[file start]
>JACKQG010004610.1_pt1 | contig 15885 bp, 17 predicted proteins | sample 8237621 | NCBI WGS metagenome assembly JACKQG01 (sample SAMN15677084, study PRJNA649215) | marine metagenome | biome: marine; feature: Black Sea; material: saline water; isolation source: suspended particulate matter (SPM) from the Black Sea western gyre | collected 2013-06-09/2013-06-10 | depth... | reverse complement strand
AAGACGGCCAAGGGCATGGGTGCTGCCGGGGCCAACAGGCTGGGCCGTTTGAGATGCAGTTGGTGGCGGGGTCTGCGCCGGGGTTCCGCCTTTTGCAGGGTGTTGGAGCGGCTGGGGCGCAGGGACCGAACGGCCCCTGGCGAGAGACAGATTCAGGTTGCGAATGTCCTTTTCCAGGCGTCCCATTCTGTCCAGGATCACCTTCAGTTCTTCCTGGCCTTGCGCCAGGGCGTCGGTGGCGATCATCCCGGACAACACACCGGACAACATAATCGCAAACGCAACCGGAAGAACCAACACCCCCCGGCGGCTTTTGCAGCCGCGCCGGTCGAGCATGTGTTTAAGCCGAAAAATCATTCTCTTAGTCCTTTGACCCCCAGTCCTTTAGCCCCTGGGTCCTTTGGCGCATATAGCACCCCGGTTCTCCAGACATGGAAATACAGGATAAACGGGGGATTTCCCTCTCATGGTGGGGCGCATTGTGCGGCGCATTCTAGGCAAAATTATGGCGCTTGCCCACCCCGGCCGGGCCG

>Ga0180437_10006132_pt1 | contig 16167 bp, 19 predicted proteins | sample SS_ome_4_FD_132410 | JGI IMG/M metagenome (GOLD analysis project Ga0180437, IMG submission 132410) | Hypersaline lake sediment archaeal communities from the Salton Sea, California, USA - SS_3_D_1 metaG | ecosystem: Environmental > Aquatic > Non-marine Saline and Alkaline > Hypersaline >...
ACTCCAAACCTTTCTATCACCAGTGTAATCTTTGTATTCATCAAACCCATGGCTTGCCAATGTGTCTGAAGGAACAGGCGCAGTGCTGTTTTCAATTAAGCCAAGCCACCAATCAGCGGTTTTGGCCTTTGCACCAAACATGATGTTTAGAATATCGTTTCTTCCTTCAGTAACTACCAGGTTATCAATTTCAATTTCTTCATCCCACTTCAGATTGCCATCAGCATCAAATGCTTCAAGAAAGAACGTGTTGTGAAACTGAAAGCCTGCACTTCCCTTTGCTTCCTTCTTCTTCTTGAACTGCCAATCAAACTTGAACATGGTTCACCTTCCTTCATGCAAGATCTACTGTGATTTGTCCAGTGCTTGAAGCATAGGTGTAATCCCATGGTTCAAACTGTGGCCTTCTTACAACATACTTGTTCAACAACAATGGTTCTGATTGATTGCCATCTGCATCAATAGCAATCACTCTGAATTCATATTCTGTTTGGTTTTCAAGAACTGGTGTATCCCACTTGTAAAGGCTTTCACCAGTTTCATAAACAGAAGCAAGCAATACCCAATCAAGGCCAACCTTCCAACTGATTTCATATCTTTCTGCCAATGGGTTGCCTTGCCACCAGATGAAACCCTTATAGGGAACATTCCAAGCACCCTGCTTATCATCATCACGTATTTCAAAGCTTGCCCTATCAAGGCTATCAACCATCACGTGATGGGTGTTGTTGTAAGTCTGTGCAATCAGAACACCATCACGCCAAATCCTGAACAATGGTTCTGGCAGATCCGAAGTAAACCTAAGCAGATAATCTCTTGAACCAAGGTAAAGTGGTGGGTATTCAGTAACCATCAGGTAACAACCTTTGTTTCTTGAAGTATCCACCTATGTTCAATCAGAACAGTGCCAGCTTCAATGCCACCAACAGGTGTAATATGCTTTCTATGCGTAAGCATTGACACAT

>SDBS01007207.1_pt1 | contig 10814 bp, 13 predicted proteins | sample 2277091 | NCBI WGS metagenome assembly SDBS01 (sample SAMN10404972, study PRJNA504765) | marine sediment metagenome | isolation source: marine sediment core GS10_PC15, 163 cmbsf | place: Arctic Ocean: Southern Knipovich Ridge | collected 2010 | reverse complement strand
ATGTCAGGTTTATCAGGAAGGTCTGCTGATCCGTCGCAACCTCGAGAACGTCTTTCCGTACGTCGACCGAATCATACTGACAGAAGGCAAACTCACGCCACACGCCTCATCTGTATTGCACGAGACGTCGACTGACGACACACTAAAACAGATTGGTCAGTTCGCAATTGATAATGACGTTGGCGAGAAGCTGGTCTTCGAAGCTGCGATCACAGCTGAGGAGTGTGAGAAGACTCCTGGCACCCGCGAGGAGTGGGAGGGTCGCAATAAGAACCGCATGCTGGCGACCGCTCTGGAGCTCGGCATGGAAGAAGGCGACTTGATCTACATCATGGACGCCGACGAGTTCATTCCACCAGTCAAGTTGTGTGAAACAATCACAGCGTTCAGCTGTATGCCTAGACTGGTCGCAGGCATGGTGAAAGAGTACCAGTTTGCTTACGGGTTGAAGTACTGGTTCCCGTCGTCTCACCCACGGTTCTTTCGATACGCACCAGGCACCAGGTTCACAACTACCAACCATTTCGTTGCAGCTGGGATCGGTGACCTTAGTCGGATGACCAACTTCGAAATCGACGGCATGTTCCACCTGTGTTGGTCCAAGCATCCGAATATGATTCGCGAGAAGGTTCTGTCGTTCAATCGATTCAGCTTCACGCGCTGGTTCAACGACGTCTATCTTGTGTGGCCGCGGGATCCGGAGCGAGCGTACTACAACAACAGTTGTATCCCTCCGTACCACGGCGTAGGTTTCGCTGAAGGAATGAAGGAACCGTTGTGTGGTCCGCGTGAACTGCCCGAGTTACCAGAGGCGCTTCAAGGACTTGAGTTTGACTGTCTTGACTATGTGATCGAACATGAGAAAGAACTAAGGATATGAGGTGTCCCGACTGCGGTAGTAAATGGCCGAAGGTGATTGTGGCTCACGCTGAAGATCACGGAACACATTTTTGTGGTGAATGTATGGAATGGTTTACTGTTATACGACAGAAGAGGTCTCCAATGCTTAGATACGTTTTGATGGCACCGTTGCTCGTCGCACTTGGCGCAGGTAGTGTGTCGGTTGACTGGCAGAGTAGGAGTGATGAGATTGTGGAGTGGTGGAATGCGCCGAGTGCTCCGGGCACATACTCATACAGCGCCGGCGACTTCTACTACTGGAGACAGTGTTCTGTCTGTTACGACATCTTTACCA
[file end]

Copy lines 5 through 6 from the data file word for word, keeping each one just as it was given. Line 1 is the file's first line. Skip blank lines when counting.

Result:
>SDBS01007207.1_pt1 | contig 10814 bp, 13 predicted proteins | sample 2277091 | NCBI WGS metagenome assembly SDBS01 (sample SAMN10404972, study PRJNA504765) | marine sediment metagenome | isolation source: marine sediment core GS10_PC15, 163 cmbsf | place: Arctic Ocean: Southern Knipovich Ridge | collected 2010 | reverse complement strand
ATGTCAGGTTTATCAGGAAGGTCTGCTGATCCGTCGCAACCTCGAGAACGTCTTTCCGTACGTCGACCGAATCATACTGACAGAAGGCAAACTCACGCCACACGCCTCATCTGTATTGCACGAGACGTCGACTGACGACACACTAAAACAGATTGGTCAGTTCGCAATTGATAATGACGTTGGCGAGAAGCTGGTCTTCGAAGCTGCGATCACAGCTGAGGAGTGTGAGAAGACTCCTGGCACCCGCGAGGAGTGGGAGGGTCGCAATAAGAACCGCATGCTGGCGACCGCTCTGGAGCTCGGCATGGAAGAAGGCGACTTGATCTACATCATGGACGCCGACGAGTTCATTCCACCAGTCAAGTTGTGTGAAACAATCACAGCGTTCAGCTGTATGCCTAGACTGGTCGCAGGCATGGTGAAAGAGTACCAGTTTGCTTACGGGTTGAAGTACTGGTTCCCGTCGTCTCACCCACGGTTCTTTCGATACGCACCAGGCACCAGGTTCACAACTACCAACCATTTCGTTGCAGCTGGGATCGGTGACCTTAGTCGGATGACCAACTTCGAAATCGACGGCATGTTCCACCTGTGTTGGTCCAAGCATCCGAATATGATTCGCGAGAAGGTTCTGTCGTTCAATCGATTCAGCTTCACGCGCTGGTTCAACGACGTCTATCTTGTGTGGCCGCGGGATCCGGAGCGAGCGTACTACAACAACAGTTGTATCCCTCCGTACCACGGCGTAGGTTTCGCTGAAGGAATGAAGGAACCGTTGTGTGGTCCGCGTGAACTGCCCGAGTTACCAGAGGCGCTTCAAGGACTTGAGTTTGACTGTCTTGACTATGTGATCGAACATGAGAAAGAACTAAGGATATGAGGTGTCCCGACTGCGGTAGTAAATGGCCGAAGGTGATTGTGGCTCACGCTGAAGATCACGGAACACATTTTTGTGGTGAATGTATGGAATGGTTTACTGTTATACGACAGAAGAGGTCTCCAATGCTTAGATACGTTTTGATGGCACCGTTGCTCGTCGCACTTGGCGCAGGTAGTGTGTCGGTTGACTGGCAGAGTAGGAGTGATGAGATTGTGGAGTGGTGGAATGCGCCGAGTGCTCCGGGCACATACTCATACAGCGCCGGCGACTTCTACTACTGGAGACAGTGTTCTGTCTGTTACGACATCTTTACCA